Glacial Ice Action

By Bourdeau, Virginia | Science Scope, October 2008 | Go to article overview

Glacial Ice Action


Bourdeau, Virginia, Science Scope


Glaciers are not just part of the geologic past; they are active today in the arctic regions of mountains and in the Arctic and Antarctic. Current news reports discuss the loss of glacial ice in the Antarctic and Greenland as examples of the effects of global warming. But what are glaciers and how do they work? An understanding of the process that causes ice to melt is important in understanding the causes of global glacial loss.

Glaciers form when more snow falls than is melted each year. Over time, the collecting snow packs down and turns to ice crystals. This is similar to what happens when you make a tightly packed snowball. A snowball is much denser than the original snow used to make it. If you have access to snow you can demonstrate this using two measuring cups. Fill one cup with a scoop of loose snow. Pack the second cup tightly with snow. Both cups will be "full." Ask students which cup contains more snow. How can we find out? Allow the snow to melt and compare the volume of water in the cups.

Continental glaciers are ice sheets that cover large land masses. During the Pleistocene epoch, from two million to 10,000 years ago, continental glaciers covered 30% of the Earth's surface. So much water was frozen into continental glaciers that the sea level was lowered along the continental coastlines. The Great Lakes are a result of the huge weight of continental glaciers. Basins that filled with meltwater were left behind as the glaciers receded. When continental glaciers reach the ocean they can form an ice shelf over the water. Large masses of ice can break away from the front of the ice shelf, creating icebergs.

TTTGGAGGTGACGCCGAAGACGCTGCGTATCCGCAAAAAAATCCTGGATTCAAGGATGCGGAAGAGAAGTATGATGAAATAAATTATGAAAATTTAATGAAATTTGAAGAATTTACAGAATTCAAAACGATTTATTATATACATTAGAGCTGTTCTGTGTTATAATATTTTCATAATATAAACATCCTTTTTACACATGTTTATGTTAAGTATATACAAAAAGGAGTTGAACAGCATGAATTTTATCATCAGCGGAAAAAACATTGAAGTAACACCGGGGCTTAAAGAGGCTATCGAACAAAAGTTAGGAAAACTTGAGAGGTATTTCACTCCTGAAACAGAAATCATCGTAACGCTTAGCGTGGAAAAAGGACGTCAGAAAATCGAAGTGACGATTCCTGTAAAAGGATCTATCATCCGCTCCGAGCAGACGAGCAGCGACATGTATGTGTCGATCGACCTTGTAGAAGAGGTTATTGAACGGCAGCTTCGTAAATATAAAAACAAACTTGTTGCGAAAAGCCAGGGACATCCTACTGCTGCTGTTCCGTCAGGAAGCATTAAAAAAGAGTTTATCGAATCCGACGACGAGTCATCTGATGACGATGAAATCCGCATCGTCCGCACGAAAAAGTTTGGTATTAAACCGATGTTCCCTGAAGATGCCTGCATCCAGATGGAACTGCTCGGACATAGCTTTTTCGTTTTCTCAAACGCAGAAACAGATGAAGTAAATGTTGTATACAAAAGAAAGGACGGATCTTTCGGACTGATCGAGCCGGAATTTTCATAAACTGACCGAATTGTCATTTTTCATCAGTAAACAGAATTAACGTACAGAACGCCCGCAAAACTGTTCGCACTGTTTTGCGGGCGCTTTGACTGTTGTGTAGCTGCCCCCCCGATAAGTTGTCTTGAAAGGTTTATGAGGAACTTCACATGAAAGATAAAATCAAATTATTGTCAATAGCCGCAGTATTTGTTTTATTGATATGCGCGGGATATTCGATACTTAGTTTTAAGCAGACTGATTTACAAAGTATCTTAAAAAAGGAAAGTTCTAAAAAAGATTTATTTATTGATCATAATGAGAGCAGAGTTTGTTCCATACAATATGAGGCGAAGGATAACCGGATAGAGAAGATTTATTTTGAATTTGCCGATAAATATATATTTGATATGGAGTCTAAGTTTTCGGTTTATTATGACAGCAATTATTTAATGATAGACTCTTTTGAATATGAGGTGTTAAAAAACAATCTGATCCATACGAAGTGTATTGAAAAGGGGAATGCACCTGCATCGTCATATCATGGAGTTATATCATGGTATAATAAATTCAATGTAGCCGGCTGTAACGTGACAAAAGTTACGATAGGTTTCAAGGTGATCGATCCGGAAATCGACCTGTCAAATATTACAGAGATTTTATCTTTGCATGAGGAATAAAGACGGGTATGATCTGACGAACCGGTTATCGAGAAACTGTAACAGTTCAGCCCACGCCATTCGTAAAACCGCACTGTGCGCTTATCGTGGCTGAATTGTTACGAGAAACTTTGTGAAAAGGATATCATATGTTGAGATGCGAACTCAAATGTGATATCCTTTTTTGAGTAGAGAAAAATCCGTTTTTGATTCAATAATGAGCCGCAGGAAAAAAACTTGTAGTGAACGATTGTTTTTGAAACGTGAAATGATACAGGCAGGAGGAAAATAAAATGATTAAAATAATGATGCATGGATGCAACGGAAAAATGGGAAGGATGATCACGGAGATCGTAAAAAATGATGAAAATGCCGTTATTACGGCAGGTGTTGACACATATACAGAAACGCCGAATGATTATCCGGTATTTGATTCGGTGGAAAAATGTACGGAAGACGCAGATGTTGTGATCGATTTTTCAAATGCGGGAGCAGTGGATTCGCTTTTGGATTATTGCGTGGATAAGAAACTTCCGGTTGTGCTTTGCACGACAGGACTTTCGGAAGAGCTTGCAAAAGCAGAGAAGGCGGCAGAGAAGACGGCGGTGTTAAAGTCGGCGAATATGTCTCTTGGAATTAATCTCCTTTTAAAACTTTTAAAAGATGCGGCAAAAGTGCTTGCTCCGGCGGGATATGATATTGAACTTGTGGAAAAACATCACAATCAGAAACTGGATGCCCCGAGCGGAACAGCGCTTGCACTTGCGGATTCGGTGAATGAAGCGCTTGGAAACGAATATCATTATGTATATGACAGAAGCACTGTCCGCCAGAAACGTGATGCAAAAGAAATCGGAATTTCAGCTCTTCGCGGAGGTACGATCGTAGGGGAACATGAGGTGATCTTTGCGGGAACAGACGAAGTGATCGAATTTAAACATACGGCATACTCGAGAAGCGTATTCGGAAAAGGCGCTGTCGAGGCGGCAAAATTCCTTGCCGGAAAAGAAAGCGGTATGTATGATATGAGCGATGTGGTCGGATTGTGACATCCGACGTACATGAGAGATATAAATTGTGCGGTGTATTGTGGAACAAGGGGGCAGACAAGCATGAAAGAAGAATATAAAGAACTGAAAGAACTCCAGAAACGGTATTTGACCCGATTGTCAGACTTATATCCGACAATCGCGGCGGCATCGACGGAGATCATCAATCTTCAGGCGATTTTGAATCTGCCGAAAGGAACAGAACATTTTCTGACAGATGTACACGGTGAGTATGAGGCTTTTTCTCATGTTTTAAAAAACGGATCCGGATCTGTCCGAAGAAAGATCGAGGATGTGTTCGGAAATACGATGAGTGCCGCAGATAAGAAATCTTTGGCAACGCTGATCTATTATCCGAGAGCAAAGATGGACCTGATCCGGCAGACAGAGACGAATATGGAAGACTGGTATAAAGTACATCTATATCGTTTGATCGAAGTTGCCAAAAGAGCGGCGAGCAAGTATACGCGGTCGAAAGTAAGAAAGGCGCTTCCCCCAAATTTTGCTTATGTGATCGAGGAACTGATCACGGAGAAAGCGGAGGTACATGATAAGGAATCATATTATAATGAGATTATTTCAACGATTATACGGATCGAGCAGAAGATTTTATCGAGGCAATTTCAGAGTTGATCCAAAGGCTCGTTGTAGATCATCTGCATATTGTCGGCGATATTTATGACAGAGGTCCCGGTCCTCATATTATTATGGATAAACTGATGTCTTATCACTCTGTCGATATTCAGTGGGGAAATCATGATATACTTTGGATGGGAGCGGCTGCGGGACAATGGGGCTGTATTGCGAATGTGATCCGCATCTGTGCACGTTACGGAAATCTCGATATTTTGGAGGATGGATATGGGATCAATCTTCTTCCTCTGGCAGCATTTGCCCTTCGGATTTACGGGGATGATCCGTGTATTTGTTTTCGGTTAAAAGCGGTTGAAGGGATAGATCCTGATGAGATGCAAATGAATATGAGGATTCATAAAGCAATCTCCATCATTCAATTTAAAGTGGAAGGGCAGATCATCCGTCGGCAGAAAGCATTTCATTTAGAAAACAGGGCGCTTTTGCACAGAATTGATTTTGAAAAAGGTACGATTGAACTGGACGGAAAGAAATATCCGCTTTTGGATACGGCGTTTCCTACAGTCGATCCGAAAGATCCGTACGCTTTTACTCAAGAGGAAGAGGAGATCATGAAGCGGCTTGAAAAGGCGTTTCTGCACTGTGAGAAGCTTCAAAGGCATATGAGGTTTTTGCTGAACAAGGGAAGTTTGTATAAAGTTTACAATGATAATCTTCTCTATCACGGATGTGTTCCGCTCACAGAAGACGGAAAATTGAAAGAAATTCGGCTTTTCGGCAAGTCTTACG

Where I teach, there are mountain ranges that have been shaped by mountain glaciers. These glaciers are rivers of ice that begin at high-altitude snowfields and flow through mountain valleys. Deep U-shaped valleys, hanging valleys, and jagged ridges are landforms that tell of glacial activity.

A glacier can carry rocks and boulders with it as it moves forward. This "sandpaper" ice leaves characteristic marks on the land. Rocks that are too large for the glacier to move will have grooves cut in their surfaces by the weight and scouring action of the glacier. These are called abraded rocks.

Large rocks may be carried hundreds of miles from their source by glaciers. When they are deposited, they are called glacial erratics. Deposits of unsorted sediment left at the sides and front of a melting glacier are called moraines.

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In this activity, you will bring glaciers into the classroom, where student teams will use their inquiry skills to design simple investigations to test how glaciers change landforms. While this activity is somewhat messy, the active learning is worth it.

Materials

You will need access to a freezer with space for the glacier models. For a class of 30 students, prepare six sets of glacier models as described below.

* Aquarium gravel (25 lb. bag)

For each student:

* Safety goggles

For each student team:

* A plastic storage box, approximately 18 x 30.5 cm (7 x 12 in.)

* Four custard cups or paper cups cut down to approximately 5 cm

* Two pieces of lumber, 5 x 15 x 35.5 cm (2 x 6 x 14 in.) (large home improvement stores can cut lumber for customers)

* One ski-type glove or mitten

Preparing the glacier models

At least two days before conducting the activity, freeze three identical glacier models and one model of plain ice for each student team. For the plain ice model, fill one cup per student team with plain water and freeze. For each of the three glacier models, fill the cups two-thirds full with water and freeze (Figure 1). When the water in the cups is frozen, sprinkle the ice surface of the glacier models (three per team) with gravel (Figure 2).

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